Toxins in the womb

Organic pollutants lead to neural defects, study confirms

By Smriti Sharma
Published: Thursday 15 September 2011


EXPOSURE to organic pollutants can disrupt the formation of nervous system in a foetus. This in turn may lead to neural tube defects. The disease affects over 320,000 infants worldwide every year.

Earlier studies have linked organic pollutants like polycyclic aromatic hydrocarbons (PAHs), from indoor coal stoves, smoking and vehicle exhausts, to neural tube defects (NTDs).

But most of the evidence has been anecdotal, or has relied on tests of mother’s blood alone. Now, a team of researchers in China have investigated the levels of PAHs and other pollutants in placentas, and confirmed the link. The risk of a newborn or foetus developing NTD increases with increasing exposure to organic pollutants, they say.

NTD can lead to spina bifida, in which the spinal covering does not close completely, or cranial abnormalities like anencephaly where the head region of the neural tube fails to close, often leading to stillbirth.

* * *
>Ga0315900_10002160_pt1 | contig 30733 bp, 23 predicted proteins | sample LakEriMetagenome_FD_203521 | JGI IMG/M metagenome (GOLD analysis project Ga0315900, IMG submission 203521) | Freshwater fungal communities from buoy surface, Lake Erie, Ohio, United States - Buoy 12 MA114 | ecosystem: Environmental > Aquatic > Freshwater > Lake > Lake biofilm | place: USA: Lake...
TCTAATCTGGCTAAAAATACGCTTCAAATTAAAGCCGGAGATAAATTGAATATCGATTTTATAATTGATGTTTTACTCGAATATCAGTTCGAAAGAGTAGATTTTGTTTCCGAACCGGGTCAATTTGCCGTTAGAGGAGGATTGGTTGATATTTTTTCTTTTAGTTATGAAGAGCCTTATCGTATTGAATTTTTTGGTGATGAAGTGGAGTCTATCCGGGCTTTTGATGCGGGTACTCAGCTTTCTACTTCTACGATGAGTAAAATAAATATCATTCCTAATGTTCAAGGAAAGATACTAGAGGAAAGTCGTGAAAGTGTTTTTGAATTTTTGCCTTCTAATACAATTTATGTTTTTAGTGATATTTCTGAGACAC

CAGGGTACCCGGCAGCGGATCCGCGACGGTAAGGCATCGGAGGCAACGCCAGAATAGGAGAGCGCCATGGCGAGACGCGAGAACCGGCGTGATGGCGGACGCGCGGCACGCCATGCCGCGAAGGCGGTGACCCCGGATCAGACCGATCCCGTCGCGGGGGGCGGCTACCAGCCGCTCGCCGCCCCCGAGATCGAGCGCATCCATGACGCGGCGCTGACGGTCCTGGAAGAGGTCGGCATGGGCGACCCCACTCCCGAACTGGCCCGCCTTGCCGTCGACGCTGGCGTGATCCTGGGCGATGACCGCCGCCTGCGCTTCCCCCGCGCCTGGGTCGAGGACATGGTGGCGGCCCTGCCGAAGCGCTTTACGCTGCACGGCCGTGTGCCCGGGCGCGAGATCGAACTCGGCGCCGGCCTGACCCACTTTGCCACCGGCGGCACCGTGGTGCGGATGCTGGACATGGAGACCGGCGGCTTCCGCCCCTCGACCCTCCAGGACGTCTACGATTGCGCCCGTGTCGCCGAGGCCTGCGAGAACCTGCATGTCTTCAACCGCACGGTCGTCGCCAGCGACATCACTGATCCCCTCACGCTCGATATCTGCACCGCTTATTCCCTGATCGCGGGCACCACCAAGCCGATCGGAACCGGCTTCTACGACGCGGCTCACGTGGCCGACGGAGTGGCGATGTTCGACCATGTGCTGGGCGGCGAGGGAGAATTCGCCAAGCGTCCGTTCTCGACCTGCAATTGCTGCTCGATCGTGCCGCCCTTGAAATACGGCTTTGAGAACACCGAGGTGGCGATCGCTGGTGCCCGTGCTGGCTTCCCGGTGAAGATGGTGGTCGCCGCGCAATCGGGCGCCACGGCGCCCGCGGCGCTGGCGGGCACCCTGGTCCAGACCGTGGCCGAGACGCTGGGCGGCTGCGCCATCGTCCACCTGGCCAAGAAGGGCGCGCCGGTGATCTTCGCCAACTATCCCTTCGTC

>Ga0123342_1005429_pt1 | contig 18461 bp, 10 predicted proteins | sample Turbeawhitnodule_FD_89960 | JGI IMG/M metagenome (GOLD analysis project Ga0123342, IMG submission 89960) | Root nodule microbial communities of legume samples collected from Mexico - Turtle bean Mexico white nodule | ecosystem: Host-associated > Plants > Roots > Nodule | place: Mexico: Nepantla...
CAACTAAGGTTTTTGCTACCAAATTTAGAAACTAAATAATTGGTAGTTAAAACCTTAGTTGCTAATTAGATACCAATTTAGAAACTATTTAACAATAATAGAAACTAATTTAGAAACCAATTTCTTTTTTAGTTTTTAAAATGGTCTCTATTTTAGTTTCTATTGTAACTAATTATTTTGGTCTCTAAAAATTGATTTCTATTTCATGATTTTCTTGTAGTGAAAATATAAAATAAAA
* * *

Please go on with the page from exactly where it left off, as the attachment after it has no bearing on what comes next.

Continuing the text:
The researchers investigated pollutant levels in placentas of 80 foetuses or newborns with NTDs between 2005 and 2007. They compared them with that of healthy newborns from the same area.

In all the 80 foetuses studied, the risk of NTD was 4.5 times greater where the levels of PAHs were above the average of 597 nanogrammes. With an increase in the amount of PAHs in the placenta, the risk to develop NTD increased 11 times, the researchers noted in the May 2011 issue of PNAS.

The team also studied other pollutants, including pesticides like DDT and flame retardants such as polybrominated diphenyl ethers. They found the effects similar to PAHs.

“The results contribute to the growing body of evidence regarding air pollutant exposure and adverse birth outcomes” says Tong Zuhu, the lead researcher.

A study published in Journal of Exploring Science and Environment last year also found the total PAHs concentrations in the blood of women whose pregnancies were affected by NTDs was higher than that of women who gave birth to healthy infants.

Another study published in the March 2011 issue of Environmental Health Perspectives also found a positive relationship between exposure to air pollutants like benzene, toluene, ethylbenzene, and xylene (BTEX) and the prevalence of NTDs.

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